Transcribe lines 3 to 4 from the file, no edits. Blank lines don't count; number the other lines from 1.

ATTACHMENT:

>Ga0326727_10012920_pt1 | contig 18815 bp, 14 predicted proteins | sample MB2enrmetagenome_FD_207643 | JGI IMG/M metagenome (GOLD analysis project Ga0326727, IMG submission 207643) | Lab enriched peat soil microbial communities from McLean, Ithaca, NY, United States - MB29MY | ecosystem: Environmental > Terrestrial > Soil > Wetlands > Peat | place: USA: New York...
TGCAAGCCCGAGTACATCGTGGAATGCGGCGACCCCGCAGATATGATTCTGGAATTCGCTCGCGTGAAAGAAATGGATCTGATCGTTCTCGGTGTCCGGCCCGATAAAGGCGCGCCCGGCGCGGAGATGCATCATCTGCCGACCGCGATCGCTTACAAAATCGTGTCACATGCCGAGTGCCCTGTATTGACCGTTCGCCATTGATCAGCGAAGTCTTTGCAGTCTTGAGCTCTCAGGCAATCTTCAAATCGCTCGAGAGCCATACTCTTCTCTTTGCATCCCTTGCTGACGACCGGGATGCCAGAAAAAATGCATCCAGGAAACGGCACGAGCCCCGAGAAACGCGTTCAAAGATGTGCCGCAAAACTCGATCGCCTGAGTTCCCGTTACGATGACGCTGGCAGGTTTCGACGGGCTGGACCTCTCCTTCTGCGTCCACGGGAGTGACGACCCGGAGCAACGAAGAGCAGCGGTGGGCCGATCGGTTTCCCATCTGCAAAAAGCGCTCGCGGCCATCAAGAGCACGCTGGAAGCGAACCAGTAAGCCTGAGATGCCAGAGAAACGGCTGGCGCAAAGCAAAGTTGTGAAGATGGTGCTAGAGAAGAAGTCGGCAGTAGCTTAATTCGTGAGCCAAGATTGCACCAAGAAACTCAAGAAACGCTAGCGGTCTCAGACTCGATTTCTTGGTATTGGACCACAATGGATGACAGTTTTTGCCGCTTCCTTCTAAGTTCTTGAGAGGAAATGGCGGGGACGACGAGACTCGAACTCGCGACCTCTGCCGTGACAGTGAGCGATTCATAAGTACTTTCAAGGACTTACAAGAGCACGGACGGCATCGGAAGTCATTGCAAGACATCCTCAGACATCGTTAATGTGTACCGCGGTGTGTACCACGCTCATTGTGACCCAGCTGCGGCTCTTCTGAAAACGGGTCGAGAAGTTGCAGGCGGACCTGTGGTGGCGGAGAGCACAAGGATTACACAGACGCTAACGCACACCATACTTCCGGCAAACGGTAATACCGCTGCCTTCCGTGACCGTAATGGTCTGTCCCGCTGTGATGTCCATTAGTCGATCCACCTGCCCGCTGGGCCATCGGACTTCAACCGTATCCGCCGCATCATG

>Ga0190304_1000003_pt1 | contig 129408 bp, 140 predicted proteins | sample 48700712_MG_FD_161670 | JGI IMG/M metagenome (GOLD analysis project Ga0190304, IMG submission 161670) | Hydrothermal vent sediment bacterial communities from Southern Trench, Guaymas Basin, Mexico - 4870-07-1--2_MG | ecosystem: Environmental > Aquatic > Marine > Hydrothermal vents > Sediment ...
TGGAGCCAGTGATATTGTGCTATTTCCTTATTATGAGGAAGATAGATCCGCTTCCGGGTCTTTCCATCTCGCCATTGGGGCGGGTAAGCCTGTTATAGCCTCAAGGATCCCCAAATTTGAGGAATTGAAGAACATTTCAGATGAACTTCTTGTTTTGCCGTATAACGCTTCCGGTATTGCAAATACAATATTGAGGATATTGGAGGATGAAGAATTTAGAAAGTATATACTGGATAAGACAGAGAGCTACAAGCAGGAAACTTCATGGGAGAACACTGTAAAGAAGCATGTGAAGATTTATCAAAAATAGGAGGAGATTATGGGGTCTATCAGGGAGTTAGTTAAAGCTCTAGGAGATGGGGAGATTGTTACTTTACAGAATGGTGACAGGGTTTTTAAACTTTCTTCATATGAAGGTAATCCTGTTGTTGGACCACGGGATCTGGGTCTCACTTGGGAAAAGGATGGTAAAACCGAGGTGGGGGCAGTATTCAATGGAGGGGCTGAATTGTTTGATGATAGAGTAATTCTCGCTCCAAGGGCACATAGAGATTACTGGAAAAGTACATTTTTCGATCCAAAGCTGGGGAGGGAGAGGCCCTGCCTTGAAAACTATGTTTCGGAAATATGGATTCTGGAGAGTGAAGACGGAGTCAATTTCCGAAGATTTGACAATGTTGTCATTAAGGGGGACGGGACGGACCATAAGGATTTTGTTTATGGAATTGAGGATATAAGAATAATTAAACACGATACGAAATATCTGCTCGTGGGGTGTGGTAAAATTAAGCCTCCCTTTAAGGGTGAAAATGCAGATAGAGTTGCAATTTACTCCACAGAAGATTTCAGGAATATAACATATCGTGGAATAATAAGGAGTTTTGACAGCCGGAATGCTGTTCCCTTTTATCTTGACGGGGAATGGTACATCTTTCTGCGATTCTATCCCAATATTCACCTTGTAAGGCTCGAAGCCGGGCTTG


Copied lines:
>Ga0190304_1000003_pt1 | contig 129408 bp, 140 predicted proteins | sample 48700712_MG_FD_161670 | JGI IMG/M metagenome (GOLD analysis project Ga0190304, IMG submission 161670) | Hydrothermal vent sediment bacterial communities from Southern Trench, Guaymas Basin, Mexico - 4870-07-1--2_MG | ecosystem: Environmental > Aquatic > Marine > Hydrothermal vents > Sediment ...
TGGAGCCAGTGATATTGTGCTATTTCCTTATTATGAGGAAGATAGATCCGCTTCCGGGTCTTTCCATCTCGCCATTGGGGCGGGTAAGCCTGTTATAGCCTCAAGGATCCCCAAATTTGAGGAATTGAAGAACATTTCAGATGAACTTCTTGTTTTGCCGTATAACGCTTCCGGTATTGCAAATACAATATTGAGGATATTGGAGGATGAAGAATTTAGAAAGTATATACTGGATAAGACAGAGAGCTACAAGCAGGAAACTTCATGGGAGAACACTGTAAAGAAGCATGTGAAGATTTATCAAAAATAGGAGGAGATTATGGGGTCTATCAGGGAGTTAGTTAAAGCTCTAGGAGATGGGGAGATTGTTACTTTACAGAATGGTGACAGGGTTTTTAAACTTTCTTCATATGAAGGTAATCCTGTTGTTGGACCACGGGATCTGGGTCTCACTTGGGAAAAGGATGGTAAAACCGAGGTGGGGGCAGTATTCAATGGAGGGGCTGAATTGTTTGATGATAGAGTAATTCTCGCTCCAAGGGCACATAGAGATTACTGGAAAAGTACATTTTTCGATCCAAAGCTGGGGAGGGAGAGGCCCTGCCTTGAAAACTATGTTTCGGAAATATGGATTCTGGAGAGTGAAGACGGAGTCAATTTCCGAAGATTTGACAATGTTGTCATTAAGGGGGACGGGACGGACCATAAGGATTTTGTTTATGGAATTGAGGATATAAGAATAATTAAACACGATACGAAATATCTGCTCGTGGGGTGTGGTAAAATTAAGCCTCCCTTTAAGGGTGAAAATGCAGATAGAGTTGCAATTTACTCCACAGAAGATTTCAGGAATATAACATATCGTGGAATAATAAGGAGTTTTGACAGCCGGAATGCTGTTCCCTTTTATCTTGACGGGGAATGGTACATCTTTCTGCGATTCTATCCCAATATTCACCTTGTAAGGCTCGAAGCCGGGCTTG